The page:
According to Edward Alekseev, leader of the small Jewish community in the city halfway between Moscow and St. Petersburg, the fire Monday of last week totally destroyed the roof of the building intended to house a synagogue and Jewish center. No one was injured in the incident, which firefighters said was arson.
The Bay Area Council of Jewish Rescue and Renewal in San Francisco reacted with disappointment to the fire. The organization had spearheaded a massive effort to help the Jews of Borovichi, who had been targeted by the ultra-nationalist Russian National Unity Party.
Pnina Levermore, BACJRR executive director, said the fire was likely a backlash against town authorities' granting the space to Jews, as well as banning neo-Nazi activities, and initiating a successful seminar to counter anti-Semitic and hate propaganda among the town's youth.
Those moves followed an international campaign launched after the tiny Jewish community of 500 in Borovichi reported a dramatic increase in neo-Nazi activities. Most of the Jewish families received hate mail and anti-Semitic posters were plastered throughout the city of 80,000. A Jewish cemetery was vandalized.
Within six months of the campaign's start, the Jewish community got its space in the center of town. And the local legislature passed four laws prohibiting the Russian National Unity Party from inciteful activities.
According to Alekseev, Borovichi Mayor Vladimir Ogonkov contacted him to express sympathy over the fire and to say he wished he had resources in the local treasury to help with the restoration of the building.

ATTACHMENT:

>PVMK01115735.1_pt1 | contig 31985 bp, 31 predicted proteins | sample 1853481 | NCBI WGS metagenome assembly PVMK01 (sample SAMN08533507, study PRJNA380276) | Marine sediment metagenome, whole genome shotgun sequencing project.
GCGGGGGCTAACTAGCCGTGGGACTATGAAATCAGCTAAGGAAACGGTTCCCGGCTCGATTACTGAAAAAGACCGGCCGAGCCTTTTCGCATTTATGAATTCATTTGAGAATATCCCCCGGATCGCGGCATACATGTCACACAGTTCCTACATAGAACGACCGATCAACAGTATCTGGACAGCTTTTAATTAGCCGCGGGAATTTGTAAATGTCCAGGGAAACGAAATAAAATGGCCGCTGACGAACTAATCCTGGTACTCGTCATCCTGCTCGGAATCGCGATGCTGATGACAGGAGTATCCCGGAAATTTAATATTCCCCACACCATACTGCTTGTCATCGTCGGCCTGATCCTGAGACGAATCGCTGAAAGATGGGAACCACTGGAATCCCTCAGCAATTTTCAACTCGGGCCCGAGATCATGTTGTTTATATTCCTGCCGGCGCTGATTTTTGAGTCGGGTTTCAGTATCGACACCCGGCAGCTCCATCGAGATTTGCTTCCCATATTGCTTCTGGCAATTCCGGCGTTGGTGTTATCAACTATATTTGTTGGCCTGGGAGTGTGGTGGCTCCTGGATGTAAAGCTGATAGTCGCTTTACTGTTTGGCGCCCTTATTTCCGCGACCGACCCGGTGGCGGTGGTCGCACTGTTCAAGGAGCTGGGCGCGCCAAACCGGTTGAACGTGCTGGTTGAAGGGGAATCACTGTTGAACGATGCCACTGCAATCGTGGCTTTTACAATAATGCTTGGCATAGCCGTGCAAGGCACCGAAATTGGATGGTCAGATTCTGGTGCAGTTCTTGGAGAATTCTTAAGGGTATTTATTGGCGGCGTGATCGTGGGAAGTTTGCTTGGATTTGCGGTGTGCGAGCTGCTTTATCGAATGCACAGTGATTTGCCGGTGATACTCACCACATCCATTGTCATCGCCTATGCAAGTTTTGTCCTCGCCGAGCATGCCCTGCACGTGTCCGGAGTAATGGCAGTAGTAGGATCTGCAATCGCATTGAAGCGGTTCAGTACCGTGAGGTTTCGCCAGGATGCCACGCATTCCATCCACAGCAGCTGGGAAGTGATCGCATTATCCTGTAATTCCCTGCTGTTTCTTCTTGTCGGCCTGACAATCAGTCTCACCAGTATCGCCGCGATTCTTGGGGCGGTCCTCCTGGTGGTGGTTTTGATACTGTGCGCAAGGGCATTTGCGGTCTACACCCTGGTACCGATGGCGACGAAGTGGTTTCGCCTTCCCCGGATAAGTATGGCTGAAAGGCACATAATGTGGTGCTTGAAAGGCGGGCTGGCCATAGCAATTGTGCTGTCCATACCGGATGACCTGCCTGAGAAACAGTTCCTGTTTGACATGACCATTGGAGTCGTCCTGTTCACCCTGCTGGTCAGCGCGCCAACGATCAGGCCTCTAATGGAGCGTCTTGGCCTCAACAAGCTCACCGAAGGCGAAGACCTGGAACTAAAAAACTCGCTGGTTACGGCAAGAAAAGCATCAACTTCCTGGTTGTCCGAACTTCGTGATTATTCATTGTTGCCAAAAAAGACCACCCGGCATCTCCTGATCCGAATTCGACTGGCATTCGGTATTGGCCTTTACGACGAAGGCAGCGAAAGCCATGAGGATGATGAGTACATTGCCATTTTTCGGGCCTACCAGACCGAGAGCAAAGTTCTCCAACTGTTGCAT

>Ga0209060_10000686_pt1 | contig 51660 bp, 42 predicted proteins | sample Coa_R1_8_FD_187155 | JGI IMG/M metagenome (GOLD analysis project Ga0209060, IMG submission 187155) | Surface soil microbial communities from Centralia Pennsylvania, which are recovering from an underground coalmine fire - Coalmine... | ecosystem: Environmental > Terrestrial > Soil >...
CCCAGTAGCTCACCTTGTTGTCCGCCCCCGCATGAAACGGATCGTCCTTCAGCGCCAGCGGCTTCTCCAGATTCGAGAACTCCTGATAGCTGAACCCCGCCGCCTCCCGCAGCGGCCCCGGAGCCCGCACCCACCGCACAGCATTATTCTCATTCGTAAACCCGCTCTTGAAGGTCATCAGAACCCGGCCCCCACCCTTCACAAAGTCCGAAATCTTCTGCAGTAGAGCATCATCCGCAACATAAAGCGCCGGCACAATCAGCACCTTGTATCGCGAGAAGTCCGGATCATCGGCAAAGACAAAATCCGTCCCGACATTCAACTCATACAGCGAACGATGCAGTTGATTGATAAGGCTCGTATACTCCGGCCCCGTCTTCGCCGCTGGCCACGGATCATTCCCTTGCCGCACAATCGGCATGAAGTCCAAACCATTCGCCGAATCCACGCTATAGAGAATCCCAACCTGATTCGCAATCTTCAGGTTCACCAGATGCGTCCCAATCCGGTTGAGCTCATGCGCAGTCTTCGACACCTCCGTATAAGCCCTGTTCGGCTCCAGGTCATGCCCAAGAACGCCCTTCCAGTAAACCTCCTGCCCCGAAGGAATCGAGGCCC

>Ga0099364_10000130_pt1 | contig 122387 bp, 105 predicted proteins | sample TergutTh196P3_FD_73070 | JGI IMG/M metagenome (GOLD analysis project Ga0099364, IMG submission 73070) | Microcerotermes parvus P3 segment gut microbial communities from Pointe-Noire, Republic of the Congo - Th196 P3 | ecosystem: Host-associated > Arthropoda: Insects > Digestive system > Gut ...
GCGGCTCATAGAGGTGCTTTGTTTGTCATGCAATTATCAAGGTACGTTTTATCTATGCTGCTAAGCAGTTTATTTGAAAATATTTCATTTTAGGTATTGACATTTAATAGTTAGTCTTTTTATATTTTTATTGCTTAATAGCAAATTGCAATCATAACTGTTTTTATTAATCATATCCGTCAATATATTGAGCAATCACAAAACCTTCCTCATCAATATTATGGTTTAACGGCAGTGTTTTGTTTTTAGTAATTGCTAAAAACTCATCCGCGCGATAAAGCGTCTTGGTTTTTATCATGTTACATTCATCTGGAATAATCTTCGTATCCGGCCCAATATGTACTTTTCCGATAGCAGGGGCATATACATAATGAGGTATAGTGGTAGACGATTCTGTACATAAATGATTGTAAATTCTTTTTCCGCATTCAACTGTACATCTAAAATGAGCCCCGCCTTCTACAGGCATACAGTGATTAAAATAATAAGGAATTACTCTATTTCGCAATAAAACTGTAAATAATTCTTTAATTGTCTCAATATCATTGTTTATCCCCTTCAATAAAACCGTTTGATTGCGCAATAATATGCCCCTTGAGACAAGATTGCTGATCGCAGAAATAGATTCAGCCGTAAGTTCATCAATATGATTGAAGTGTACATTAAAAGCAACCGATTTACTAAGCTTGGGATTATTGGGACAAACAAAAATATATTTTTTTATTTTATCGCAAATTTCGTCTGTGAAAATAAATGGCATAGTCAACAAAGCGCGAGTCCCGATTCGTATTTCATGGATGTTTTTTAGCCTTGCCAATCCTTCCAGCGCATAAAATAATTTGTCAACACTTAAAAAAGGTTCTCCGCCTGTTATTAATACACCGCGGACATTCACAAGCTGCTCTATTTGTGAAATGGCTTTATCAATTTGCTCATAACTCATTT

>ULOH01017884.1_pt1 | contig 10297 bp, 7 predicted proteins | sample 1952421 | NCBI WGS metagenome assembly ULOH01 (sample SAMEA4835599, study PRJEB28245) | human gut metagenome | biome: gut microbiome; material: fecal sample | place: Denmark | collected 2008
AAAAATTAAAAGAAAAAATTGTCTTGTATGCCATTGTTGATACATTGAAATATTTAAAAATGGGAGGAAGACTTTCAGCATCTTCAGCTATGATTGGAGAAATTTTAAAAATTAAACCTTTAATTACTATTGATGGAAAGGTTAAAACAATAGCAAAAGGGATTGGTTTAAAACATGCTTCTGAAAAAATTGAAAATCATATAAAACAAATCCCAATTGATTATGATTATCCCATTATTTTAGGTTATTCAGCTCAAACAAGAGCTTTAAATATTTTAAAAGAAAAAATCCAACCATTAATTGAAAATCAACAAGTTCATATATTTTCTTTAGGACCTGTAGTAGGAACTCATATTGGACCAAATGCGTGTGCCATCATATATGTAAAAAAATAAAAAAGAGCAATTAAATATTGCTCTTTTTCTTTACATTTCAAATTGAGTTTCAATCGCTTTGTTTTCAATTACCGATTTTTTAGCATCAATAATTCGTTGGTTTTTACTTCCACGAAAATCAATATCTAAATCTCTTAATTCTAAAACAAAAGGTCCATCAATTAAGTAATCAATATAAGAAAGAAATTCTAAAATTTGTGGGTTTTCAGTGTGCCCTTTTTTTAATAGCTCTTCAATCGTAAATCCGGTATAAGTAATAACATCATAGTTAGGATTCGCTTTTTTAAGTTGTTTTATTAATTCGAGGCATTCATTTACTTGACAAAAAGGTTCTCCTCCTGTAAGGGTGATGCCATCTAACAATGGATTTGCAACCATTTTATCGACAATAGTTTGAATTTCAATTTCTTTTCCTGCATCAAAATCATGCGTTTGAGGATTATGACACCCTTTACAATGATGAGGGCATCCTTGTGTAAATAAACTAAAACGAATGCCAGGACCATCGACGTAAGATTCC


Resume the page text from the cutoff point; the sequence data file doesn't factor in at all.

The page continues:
However, the mayor said he promised to take additional steps to counter hate in his community.
"The current situation is extremely complicated and requires close consultation with the local Jewish community and the supportive government officials in Borovichi," said Levermore. She is currently visiting Russia and will stop in Borovichi early next month.
On learning of the threats to the city's Jews, the BACJRR sent an alert to the local Jewish community and to congressional leaders. When the word went out over the Internet, hundreds of letters and e-mails of concern poured into Borovichi from as far away as Argentina, Spain and Germany.
A "dear colleague" letter garnered the signatures of more than 50 members of Congress.
Following last week's fire, activists renewed their commitment to aid Jews who have decided to remain in the former Soviet Union.
"This latest possible arson attack demonstrates that our work is not yet completed," said Yosef Abramowitz, president of the Union of Councils of Soviet Jewry.
"Jews and democratic government officials in Russia and elsewhere in the former Soviet Union must know that the West will stand by them in their struggle for human rights, democracy and pluralism in this troubled region."
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